posted September 19, 2003 01:02 AM
To understand what nodular iron is, you have to know what basic steel, and cast iron is:
Steel has disolved carbon in it. Less then 2%. 4140 steel has .4% carbon, 1045 steel has .45% carbon. With low % of carbon steel does not cast well at all, it's like slush. That is why most steel parts are rolled (plate, bar ect), or forged (con rods, cranks ect). Steel has the same tensile strength as compressive strength. Steel also transfers harmonics very well. A steel crank will ring like a bell if you tap on a counterweight with a wrench.
Grey cast iron (engine block) has approx 4% carbon in it. This is about the right percentage of carbon that makes it pour well into molds. With that much carbon, it cannot be disolved with all the iron. The carbon settles out and makes what looks like tiny cracks all throughout the cast iron. All cast iron is pre-cracked. The cast iron has good compressive strength, but poor tensile strength due to all of the tiny cracks in the cast iron. The cracks are imperfections, stress risers where the material pulls apart. However, the tiny carbon flakes absorb harmonics and dampen vibration. Alot of heavy machine bases ect are made from cast iron. It also has poor ductility. Just like concrete.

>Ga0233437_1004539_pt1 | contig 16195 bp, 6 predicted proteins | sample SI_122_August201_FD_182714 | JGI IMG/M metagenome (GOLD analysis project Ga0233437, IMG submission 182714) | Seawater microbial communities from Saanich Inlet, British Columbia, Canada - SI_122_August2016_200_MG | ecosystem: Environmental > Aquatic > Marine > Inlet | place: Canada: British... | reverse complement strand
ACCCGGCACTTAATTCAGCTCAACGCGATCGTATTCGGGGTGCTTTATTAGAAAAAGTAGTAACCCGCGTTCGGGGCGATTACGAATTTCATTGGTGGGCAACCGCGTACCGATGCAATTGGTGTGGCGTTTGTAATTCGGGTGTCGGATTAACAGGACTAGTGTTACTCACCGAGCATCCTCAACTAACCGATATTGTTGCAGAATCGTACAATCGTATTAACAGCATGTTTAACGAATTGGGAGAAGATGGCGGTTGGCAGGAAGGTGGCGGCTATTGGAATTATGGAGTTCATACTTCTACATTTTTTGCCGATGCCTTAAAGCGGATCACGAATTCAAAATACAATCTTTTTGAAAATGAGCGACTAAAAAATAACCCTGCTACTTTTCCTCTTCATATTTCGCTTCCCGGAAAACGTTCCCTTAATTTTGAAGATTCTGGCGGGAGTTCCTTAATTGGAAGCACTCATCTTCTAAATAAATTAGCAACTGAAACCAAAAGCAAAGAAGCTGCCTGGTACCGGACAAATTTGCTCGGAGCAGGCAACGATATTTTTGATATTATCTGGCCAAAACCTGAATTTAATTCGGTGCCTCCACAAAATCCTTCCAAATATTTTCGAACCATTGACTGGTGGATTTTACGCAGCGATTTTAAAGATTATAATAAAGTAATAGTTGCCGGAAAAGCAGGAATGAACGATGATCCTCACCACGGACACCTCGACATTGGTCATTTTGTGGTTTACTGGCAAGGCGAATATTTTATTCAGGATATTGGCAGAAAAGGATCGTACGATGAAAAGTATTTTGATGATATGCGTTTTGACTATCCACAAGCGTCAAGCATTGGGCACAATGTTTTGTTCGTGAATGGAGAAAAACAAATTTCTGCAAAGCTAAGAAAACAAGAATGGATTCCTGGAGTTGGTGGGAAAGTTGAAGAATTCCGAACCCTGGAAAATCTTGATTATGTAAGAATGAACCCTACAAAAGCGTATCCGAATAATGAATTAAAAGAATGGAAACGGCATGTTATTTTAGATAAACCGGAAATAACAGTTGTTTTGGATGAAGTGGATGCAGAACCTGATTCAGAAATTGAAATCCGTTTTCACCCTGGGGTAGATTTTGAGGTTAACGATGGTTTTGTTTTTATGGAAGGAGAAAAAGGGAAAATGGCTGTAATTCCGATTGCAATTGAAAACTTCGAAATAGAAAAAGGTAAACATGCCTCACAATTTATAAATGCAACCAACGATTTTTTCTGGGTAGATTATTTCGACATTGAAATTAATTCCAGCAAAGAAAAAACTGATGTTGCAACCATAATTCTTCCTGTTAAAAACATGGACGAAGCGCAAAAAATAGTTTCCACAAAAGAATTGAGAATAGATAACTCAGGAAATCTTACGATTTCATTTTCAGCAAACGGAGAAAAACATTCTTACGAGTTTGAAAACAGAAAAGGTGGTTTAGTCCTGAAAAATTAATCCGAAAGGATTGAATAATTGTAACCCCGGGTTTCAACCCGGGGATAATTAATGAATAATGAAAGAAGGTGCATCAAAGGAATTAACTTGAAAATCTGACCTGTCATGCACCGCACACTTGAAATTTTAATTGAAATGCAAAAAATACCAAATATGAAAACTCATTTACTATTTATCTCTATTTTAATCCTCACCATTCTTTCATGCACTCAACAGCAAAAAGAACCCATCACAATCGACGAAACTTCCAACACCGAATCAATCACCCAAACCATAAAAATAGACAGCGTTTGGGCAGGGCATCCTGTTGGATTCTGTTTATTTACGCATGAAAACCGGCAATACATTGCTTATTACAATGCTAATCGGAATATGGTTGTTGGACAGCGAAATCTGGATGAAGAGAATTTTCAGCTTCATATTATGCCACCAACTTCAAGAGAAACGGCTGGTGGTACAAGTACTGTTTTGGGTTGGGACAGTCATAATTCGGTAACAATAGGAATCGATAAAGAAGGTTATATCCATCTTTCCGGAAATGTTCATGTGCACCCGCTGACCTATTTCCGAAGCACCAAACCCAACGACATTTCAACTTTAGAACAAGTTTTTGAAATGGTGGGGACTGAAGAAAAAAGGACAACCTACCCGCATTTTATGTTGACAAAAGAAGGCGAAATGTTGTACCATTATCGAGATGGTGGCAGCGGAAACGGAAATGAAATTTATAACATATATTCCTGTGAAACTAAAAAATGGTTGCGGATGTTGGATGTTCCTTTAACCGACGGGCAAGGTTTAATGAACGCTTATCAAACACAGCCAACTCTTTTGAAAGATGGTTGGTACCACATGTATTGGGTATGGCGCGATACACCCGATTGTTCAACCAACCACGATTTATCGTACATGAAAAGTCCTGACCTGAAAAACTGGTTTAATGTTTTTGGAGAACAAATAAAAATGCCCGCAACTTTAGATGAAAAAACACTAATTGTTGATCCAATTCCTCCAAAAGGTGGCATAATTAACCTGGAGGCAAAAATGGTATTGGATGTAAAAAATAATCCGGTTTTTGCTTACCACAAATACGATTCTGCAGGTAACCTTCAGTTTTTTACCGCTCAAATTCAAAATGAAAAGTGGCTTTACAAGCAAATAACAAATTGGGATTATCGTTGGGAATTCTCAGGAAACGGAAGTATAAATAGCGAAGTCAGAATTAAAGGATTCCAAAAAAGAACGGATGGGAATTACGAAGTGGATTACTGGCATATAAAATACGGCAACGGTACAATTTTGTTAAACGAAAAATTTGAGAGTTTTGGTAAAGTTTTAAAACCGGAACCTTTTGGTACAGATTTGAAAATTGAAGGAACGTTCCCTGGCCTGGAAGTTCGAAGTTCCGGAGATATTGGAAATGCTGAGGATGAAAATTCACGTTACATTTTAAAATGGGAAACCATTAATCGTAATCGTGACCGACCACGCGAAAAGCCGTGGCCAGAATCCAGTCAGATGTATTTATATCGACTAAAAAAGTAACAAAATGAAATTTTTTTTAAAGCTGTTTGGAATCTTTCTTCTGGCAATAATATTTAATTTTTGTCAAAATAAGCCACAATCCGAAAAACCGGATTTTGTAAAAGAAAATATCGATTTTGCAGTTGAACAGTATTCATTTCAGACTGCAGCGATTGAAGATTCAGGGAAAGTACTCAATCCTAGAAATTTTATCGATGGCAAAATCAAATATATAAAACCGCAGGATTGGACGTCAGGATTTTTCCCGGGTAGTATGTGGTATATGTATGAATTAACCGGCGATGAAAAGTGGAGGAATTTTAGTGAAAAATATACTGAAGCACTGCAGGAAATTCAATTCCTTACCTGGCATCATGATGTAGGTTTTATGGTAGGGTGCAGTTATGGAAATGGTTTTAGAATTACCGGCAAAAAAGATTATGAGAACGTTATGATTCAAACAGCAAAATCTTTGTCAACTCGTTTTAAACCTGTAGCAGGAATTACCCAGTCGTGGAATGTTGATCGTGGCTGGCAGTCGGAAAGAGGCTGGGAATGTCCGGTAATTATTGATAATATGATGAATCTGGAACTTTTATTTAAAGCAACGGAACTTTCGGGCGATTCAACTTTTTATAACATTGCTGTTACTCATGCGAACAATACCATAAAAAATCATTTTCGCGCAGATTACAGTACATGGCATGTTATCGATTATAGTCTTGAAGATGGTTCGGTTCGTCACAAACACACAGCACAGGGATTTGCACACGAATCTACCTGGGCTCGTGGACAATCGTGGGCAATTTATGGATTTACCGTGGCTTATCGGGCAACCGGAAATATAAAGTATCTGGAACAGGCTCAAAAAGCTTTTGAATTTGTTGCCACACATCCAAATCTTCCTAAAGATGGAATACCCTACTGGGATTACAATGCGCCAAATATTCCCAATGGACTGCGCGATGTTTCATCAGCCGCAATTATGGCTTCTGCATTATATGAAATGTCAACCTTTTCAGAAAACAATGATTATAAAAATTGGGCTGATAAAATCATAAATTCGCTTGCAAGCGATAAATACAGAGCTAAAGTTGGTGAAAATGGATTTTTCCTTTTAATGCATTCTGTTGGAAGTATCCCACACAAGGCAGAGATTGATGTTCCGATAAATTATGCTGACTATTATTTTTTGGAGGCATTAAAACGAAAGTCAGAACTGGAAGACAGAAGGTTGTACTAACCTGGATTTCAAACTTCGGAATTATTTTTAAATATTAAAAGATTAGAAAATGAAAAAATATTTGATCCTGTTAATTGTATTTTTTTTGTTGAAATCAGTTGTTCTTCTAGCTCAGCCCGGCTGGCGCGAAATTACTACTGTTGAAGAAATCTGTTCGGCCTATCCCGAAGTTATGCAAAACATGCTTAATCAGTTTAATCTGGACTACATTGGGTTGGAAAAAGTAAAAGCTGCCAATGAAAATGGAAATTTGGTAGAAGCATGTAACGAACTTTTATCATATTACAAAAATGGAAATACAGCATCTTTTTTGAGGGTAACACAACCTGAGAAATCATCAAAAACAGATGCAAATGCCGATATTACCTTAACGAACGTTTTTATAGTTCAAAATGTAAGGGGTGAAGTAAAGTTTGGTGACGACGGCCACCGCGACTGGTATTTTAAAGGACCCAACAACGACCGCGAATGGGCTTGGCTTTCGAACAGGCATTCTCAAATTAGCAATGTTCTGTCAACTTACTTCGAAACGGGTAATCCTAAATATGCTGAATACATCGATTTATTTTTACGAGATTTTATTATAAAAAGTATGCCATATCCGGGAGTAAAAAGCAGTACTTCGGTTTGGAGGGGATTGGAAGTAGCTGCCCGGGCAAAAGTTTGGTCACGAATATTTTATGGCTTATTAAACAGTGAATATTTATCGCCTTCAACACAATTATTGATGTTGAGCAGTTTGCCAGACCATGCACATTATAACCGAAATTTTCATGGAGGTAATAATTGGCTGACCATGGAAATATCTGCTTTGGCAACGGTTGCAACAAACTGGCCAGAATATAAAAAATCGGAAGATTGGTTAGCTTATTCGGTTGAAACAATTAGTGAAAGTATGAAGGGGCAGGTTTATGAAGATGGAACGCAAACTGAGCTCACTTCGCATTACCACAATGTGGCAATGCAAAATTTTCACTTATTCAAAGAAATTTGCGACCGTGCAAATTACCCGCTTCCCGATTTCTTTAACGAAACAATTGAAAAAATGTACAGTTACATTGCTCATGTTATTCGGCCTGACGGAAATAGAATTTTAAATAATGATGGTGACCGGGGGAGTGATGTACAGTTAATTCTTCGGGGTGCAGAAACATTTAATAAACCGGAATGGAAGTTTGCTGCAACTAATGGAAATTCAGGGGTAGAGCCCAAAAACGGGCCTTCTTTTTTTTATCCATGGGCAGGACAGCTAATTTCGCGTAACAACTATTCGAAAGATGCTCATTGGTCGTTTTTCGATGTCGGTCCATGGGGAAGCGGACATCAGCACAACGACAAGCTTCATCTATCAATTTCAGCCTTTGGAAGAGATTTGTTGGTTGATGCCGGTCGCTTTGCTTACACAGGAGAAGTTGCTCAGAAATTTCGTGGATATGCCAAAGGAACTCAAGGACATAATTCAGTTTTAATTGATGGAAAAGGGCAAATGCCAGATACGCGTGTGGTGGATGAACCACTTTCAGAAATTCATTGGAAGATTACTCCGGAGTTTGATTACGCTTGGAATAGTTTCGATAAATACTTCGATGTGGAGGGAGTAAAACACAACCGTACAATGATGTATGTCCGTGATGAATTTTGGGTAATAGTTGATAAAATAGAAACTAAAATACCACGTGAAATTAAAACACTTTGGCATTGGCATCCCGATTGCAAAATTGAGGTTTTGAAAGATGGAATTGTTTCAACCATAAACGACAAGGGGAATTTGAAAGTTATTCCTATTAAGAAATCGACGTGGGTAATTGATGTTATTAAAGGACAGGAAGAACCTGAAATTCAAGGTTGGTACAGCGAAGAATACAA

Nodular iron aka ductile iron. Has a small amount of magnesium added. This makes all the tiny carbon flakes turn into round nodules. This gives the iron alot more ductility and higher tensile strength then plain old grey cast iron. You also have the carbon nodules that help dampen harmonics similar to cast iron. The GM cast cranks are made from nodular iron.
So the nodular iron cranks your talking about would probably be similar to a stock gm crank, material wise.